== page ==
Tuesday, 29 September 2020


“A bill introduced by Partido Liberacion Nacional (PLN) legislator, Ileana Brenes and currently being discussed in Committee, aims to establish regulations for “potentially dangerous” dogs. Source: QCosta Rica.com

Hold it, hold it! In our family we have had dogs, lots including huskies and the most ferocious of them all was Camila, the cat. We called her “psycho cat”. She would guard the house and me whenever in the bathroom. (Some times taking a shower was a little uncomfortable. Not even my own wife could pass without permission.)

Camila would certainly be on the Brenes list? She was a rescued feral and for some reason attached herself to papi (Me) and never hesitated to hiss a warning, scratch or bite hell out of an intruder.

Now who is going to develop a list of socially threatening dogs? A dog lover? I doubt it. Perhaps an expert. Doubt that also.

- paying the bills -

Many, but many Ticos have dogs trained solely for protection and their little owners, the owners property and are one far less harmless than a gun. Wet noses, slurpy kisses mean nothing; they are for protection only. And they do their jobs as taught by humans; you and me. Suddenly, according to Brenes these animals get nailed as threats to the public at large. Hell, so was Camila whose best time of day was to jump from behind a a big pine tree landing on top of the local Rottweiler’s back to scare the poor sucker. (Sneaky? “No,” a good hunter to scare hell out of a dog 80 pounds her weight. (Give her credit when credit is due.) A learner, albeit a slow learner, the Rottweiler would always cross the street after four or five times being attacked by Camila and that saved me from cleaning a gigantic load of dog poop.

Currently we do not have dogs anymore at home in Costa Rica but we seem to have backed into a quasi refuge for cats which will take on any dog who defies their territory. (But their food is so damn expensive. One eats a mix of white fish and tuna, the other mixed grill another turkey…the list goes on and I know it is so our fault.)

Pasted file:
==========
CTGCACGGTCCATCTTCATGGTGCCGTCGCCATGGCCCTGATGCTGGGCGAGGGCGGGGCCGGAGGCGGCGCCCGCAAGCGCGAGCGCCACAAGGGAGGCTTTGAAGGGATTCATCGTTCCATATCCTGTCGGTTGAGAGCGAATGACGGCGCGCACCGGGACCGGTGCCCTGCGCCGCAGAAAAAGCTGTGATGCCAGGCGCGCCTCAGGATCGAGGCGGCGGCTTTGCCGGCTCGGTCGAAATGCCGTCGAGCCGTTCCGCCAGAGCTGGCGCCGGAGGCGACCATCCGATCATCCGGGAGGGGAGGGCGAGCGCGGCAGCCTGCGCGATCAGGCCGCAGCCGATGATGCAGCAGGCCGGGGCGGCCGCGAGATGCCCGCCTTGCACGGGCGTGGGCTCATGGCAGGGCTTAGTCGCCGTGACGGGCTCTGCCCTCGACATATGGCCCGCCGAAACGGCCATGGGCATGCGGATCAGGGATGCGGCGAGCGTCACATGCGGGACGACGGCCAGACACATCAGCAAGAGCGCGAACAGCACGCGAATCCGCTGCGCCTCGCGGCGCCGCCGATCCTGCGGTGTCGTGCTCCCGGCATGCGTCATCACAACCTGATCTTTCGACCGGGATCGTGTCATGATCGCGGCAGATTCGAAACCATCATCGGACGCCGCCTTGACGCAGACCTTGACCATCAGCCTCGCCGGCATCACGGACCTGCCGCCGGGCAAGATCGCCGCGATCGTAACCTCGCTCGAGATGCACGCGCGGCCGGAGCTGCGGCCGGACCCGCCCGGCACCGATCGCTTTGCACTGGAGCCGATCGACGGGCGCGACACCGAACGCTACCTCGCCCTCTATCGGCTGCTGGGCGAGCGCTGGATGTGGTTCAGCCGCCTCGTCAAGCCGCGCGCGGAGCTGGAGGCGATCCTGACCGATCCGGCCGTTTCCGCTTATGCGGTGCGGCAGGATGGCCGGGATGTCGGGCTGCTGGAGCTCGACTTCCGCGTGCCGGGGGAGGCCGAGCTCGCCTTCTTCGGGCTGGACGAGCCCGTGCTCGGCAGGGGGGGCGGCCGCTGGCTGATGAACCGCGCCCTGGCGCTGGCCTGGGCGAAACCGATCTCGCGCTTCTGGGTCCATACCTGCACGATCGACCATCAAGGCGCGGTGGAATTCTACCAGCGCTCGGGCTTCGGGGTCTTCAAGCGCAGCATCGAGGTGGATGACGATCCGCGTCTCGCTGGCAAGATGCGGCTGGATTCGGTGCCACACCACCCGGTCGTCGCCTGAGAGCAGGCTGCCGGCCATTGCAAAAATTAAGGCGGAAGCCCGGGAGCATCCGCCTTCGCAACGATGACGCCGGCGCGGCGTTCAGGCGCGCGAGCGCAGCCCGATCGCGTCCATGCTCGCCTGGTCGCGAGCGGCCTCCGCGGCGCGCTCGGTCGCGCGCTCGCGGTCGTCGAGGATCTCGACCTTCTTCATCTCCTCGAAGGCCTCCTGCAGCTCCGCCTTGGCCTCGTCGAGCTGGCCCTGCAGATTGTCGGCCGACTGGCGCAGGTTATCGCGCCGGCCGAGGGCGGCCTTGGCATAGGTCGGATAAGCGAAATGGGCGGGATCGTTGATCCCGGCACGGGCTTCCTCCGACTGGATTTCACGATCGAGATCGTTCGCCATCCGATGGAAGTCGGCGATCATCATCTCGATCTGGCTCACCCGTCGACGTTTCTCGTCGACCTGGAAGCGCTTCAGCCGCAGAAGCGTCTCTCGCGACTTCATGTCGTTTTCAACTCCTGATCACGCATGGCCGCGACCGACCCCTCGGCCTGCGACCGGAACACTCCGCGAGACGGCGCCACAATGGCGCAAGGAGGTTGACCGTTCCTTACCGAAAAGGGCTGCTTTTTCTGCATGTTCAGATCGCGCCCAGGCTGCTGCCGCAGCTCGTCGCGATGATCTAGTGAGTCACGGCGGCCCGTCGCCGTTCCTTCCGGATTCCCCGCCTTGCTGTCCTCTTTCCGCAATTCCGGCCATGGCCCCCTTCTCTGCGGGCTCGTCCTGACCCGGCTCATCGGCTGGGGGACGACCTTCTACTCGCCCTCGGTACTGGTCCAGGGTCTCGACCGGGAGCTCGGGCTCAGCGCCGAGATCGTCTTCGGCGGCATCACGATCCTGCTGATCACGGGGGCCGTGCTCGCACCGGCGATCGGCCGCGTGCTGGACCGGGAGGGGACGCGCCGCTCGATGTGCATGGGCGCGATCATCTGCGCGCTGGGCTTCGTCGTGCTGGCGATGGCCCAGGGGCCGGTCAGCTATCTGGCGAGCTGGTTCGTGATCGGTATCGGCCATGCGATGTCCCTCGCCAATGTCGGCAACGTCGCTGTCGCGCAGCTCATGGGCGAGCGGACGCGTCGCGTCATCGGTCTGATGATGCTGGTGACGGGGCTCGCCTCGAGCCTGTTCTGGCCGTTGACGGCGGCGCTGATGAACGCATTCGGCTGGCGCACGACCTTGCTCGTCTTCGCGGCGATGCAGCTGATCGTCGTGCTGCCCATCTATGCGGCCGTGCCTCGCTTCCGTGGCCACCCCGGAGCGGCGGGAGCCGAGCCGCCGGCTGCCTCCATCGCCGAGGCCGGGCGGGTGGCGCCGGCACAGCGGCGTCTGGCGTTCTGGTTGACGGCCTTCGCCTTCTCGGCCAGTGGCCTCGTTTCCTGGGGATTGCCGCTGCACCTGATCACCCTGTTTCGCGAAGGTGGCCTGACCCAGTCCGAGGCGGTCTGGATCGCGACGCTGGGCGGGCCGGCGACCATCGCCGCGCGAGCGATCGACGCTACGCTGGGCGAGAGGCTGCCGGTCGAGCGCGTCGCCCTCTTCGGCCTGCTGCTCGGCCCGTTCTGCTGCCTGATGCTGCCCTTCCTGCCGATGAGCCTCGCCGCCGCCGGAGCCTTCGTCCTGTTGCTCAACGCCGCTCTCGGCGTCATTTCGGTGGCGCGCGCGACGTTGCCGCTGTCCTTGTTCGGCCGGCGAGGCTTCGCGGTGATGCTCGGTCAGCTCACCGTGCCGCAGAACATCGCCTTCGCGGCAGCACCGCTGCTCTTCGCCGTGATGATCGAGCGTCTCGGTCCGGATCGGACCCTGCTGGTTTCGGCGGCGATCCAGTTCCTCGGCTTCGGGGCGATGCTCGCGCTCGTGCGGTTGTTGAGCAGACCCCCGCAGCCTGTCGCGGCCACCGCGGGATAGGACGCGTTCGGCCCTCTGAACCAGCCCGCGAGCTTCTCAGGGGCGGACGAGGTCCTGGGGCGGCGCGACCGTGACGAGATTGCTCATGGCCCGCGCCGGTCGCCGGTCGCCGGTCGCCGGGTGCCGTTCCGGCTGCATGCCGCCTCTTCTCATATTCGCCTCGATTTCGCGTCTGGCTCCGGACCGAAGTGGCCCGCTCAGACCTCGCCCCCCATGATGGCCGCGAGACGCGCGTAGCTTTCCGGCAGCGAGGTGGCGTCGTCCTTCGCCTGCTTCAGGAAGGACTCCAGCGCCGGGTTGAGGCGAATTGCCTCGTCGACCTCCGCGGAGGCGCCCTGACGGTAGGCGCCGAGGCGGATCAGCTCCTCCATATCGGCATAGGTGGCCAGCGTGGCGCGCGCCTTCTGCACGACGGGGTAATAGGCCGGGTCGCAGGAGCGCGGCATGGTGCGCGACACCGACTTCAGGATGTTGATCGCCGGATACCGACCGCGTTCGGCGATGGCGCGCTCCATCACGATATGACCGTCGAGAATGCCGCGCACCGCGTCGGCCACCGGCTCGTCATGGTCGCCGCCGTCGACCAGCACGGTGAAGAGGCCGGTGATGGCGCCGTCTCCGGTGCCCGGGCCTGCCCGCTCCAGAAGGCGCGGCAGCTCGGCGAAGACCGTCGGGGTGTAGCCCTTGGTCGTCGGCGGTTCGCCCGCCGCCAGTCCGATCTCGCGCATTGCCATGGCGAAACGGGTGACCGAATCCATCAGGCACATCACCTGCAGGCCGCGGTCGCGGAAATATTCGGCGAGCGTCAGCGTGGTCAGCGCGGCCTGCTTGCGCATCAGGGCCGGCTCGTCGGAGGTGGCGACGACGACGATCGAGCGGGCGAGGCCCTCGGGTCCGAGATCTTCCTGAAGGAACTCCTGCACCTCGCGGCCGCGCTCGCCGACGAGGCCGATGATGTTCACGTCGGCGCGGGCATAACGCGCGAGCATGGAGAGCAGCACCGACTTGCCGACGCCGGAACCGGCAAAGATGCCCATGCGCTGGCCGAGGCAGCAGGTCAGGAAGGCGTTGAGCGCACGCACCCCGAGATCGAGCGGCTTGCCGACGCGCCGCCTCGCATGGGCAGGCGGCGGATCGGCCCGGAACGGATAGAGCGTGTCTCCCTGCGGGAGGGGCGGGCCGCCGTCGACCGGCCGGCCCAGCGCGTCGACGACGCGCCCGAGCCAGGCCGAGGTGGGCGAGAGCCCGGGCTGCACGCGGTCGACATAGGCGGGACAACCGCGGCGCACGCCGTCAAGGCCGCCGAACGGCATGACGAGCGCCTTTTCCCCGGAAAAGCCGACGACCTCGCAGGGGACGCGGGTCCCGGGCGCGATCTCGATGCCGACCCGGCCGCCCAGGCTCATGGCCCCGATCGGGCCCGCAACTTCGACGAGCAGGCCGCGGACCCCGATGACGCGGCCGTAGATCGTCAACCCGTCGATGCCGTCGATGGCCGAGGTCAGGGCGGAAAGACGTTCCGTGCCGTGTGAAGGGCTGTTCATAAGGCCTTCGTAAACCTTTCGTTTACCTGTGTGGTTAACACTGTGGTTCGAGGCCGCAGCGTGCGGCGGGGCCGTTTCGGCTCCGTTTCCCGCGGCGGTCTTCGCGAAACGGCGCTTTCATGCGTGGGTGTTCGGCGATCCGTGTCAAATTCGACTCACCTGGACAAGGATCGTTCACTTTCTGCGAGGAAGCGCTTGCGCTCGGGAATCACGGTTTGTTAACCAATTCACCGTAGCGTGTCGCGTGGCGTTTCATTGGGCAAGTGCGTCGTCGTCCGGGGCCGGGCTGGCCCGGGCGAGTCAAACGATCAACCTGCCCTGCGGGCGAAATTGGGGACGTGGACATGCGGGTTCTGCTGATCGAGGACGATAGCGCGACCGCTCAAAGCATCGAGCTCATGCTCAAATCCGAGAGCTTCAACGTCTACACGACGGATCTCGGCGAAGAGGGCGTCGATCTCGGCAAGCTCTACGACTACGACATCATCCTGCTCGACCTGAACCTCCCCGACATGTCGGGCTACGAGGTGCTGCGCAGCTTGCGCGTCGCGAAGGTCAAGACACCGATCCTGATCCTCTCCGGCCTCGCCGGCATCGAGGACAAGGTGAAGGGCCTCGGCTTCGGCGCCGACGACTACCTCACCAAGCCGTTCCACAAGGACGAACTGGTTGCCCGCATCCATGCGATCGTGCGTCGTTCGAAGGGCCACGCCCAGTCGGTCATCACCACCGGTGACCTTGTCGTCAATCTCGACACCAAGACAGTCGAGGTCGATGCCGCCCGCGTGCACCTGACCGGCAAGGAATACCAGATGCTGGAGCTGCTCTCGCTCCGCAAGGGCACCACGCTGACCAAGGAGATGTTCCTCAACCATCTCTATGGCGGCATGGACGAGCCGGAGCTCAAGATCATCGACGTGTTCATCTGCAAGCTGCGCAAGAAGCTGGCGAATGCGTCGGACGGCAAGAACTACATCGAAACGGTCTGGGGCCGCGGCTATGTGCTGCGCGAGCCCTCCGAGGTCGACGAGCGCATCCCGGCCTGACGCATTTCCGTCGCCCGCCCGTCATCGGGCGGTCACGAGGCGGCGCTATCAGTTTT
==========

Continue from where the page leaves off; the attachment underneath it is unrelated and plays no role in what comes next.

What Costa Rica needs to do is license pets, no question. (“Hey, it is another source of income, right?”)

Designating dangerous dogs to society sounds a lot like the words Hitler used for the Jews. (Maybe we can pin a gold star on all Dobermans?) In Costa Rica, many moons ago, I adopted a Doberman, his name was Yogi and that dog let me clean his teeth with a fingernail file, cut his claws and the only ferocious thing he ever did was look tough and scared the cows.

“Lady Brenes, because young girls wear short skirts and have tattoos does NOT make them prostitutes or candidates for rape. What makes a prostitute is the selling of their bodies for money, just like the National Assembly does on a daily basis. Likewise, a dog by breed can either be taught to be lovable, protective or vicious. Regardless, it is a learning experience and I have yet to meet a puppy of any breed or mix that posed a social danger until trained otherwise.

- paying the bills -

Licensing of all pets should be a regulation and the license should be issued only by veterinarians, not the government, while the government simply keeps a digital list of the owners names along with the names of the pet. In order to obtain a license, all pets need to be neutered and vaccinated. How hard is that?

Stop embarrassing yourself as a canine expert Ms. Brenes. Although far more complicated, please focus on energy, the cost of living of the poor (Who cannot afford a full time guard with a gun.) and reigniting the Costa Rica image we recently lost with the exit of Intel and B of A.

Juan Sebastian Campos
Juan Sebastian Campos
An expat from the U.S., educator and writer in English and Spanish since 1978 with a doctorate in business administrations (DBA) from the United States and Germany. A feature writer for ABC News, Copley Press and the Tribune Group with emphasis on Central America.

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